IDJJ’s December 2009 presentation to the Collaborative on Reentry stated that the Department was initiating a “mix of services and supervision that is based on risk and need and links to the skill based institutional interventions developed in the youth’s case plan.” To support this work, IDJJ created an innovative new state job classification, Youth and Family Specialist. Unlike the parole officers from the adult-focused Illinois Department of Corrections (IDOC) who currently supervise youth upon release, the Youth and Family Specialists, housed within IDJJ, will begin to work with youth while they are still incarcerated, well in advance of release. They will simultaneously develop the youth’s community network of support, including family members, mentors, and treatment providers. They will then personally transition each youth back into his/her individual community network. The new Youth and Family Specialist positions are intended to create a release program that is focused on linking youth to the specific community resources each has been identified as requiring in order to be successful, not simply monitoring youth for basic legal compliance. The first class of Youth and Family Specialists will supervise youth entering facilities in late spring 2011.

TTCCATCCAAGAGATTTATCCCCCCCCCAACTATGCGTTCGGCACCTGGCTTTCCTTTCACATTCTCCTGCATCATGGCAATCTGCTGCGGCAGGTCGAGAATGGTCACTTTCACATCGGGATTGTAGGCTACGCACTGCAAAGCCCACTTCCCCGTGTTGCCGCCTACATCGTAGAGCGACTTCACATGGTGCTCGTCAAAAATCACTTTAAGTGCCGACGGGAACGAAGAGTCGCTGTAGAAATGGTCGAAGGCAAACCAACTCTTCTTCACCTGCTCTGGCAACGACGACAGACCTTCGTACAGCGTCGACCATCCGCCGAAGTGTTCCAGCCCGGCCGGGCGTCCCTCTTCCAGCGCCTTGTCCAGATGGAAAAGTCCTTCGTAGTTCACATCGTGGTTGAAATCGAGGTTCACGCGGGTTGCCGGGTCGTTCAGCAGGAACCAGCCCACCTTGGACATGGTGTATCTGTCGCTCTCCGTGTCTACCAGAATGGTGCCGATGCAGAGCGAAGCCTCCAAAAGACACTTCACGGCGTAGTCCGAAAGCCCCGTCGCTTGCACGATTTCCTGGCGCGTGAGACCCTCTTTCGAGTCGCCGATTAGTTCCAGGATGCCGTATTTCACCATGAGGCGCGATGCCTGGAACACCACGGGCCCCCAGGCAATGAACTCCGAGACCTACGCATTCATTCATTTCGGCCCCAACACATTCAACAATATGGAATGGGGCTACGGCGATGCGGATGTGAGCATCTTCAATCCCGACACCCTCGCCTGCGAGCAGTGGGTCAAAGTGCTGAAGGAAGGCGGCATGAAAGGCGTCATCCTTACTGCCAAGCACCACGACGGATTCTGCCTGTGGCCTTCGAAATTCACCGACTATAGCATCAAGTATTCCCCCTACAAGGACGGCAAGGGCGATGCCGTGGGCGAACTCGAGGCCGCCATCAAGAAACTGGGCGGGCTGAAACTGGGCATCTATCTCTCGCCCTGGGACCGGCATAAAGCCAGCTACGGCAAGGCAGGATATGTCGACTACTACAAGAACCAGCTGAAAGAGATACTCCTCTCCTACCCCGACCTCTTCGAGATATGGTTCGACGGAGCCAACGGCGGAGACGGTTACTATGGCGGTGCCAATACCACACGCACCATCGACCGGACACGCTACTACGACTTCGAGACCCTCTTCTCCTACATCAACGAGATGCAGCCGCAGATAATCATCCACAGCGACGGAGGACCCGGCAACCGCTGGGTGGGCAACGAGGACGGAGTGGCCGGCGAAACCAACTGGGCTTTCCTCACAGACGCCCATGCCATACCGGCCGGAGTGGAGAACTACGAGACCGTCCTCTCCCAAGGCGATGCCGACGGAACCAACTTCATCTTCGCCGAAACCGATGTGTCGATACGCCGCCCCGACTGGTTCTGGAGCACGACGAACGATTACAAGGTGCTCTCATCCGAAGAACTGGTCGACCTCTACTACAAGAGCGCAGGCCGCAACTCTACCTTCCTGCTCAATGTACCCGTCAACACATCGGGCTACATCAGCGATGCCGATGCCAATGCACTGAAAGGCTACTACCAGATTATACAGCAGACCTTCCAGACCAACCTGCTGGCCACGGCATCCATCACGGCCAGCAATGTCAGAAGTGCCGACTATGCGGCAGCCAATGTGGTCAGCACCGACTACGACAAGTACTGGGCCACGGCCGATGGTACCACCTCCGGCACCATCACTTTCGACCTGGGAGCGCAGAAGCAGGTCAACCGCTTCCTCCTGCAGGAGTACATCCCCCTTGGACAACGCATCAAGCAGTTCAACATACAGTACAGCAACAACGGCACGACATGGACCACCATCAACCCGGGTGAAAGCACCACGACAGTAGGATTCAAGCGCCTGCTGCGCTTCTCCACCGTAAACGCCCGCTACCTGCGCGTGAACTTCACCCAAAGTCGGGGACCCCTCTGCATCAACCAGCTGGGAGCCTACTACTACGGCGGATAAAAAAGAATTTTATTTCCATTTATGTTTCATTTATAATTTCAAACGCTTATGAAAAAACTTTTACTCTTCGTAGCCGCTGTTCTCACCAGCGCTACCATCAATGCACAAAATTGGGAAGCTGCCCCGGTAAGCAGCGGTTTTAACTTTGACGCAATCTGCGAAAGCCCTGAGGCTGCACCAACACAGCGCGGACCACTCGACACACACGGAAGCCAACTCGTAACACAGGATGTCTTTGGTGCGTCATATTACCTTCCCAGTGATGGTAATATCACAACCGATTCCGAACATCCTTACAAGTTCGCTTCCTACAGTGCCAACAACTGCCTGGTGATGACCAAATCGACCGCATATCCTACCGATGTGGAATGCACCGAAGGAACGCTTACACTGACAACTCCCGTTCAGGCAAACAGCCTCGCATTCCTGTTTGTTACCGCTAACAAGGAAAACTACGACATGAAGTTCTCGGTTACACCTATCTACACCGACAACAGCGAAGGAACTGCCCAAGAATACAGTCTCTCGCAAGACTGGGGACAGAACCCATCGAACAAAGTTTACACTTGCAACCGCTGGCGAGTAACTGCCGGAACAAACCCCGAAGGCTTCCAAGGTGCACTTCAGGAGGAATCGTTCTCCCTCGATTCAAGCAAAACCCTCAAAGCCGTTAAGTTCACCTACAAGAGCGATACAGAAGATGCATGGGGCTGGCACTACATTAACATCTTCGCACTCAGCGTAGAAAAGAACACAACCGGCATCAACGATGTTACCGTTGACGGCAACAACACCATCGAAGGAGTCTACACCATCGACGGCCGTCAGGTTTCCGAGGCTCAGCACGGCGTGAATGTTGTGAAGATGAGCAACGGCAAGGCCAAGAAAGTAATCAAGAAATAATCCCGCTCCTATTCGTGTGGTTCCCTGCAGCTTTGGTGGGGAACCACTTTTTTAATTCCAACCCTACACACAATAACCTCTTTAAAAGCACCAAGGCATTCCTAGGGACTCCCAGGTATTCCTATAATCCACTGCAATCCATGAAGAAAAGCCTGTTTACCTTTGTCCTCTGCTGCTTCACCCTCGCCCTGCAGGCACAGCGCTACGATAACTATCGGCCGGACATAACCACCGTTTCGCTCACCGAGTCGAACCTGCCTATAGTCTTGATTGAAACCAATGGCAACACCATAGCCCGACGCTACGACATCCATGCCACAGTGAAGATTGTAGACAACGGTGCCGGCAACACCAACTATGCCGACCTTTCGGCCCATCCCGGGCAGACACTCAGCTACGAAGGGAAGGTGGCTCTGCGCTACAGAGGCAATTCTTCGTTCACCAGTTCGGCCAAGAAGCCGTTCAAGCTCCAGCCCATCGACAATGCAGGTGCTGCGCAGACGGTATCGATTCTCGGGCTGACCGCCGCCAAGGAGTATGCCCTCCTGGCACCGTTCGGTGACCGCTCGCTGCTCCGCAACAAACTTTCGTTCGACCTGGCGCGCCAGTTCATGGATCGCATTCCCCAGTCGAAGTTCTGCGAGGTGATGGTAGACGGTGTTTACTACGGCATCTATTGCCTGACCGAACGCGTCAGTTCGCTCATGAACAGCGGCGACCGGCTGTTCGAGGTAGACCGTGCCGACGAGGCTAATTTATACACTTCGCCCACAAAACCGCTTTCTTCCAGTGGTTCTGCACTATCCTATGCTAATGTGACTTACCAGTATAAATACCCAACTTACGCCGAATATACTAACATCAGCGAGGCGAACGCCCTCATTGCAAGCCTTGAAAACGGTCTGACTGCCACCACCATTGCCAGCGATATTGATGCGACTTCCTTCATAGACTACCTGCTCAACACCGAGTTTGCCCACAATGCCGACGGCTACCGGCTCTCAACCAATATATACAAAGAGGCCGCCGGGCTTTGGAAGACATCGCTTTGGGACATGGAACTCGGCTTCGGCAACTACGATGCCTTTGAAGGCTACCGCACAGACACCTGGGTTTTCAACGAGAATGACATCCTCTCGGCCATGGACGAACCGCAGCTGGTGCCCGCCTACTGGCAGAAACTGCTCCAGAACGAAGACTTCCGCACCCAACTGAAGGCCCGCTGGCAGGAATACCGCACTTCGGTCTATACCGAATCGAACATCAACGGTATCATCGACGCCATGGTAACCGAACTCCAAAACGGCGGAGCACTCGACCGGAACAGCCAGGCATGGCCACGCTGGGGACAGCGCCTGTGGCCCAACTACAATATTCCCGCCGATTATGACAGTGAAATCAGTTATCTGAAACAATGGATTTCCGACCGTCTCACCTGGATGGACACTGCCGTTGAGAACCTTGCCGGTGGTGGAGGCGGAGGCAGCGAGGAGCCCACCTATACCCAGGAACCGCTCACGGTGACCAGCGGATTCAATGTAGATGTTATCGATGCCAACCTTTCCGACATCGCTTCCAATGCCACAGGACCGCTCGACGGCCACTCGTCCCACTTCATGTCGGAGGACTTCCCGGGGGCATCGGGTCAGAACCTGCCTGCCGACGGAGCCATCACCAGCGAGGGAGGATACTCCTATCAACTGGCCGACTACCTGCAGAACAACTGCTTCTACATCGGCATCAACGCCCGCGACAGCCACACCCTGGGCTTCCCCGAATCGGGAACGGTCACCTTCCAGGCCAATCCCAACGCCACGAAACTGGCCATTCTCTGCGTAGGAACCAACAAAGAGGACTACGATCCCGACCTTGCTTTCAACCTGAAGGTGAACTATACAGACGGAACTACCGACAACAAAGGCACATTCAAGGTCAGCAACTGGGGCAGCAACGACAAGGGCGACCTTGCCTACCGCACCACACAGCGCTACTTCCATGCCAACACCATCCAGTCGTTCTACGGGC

The Commission applauds the design and creation of the Youth and Family Specialist position. The program has every indication of having a higher success rate than placing youth into the current adult-focused parole system. However, the Commission notes that 33 Youth and Family Specialists were initially budgeted and only 7 have been hired to date. There are currently approximately 1,700 youth on parole throughout the state. In order to evaluate the program’s efficacy and provide a benefit to youth throughout the state, it must be expanded considerably.
In order to accelerate, support and complement this effort, the Commission is developing a grant program to further on best practices surrounding re-entry. The Commission has committed $1.5 million over three years to support re-entry planning and service delivery around the state. In Cook County, where the first Youth and Family Specialists will be employed, project participants will work directly with them, coordinating with IDJJ’s efforts. Funded services could include a range of behavioral health, vocational training, supportive housing, or other structured interventions. The Commission will require grant recipients to deliver primarily evidenced-based practices – programs that have been empirically demonstrated to reduce recidivism, increase public safety and improve youth outcomes. In this way, the Commission’s grant monies will maximize the impact of the state’s current aftercare reforms until they can be expanded.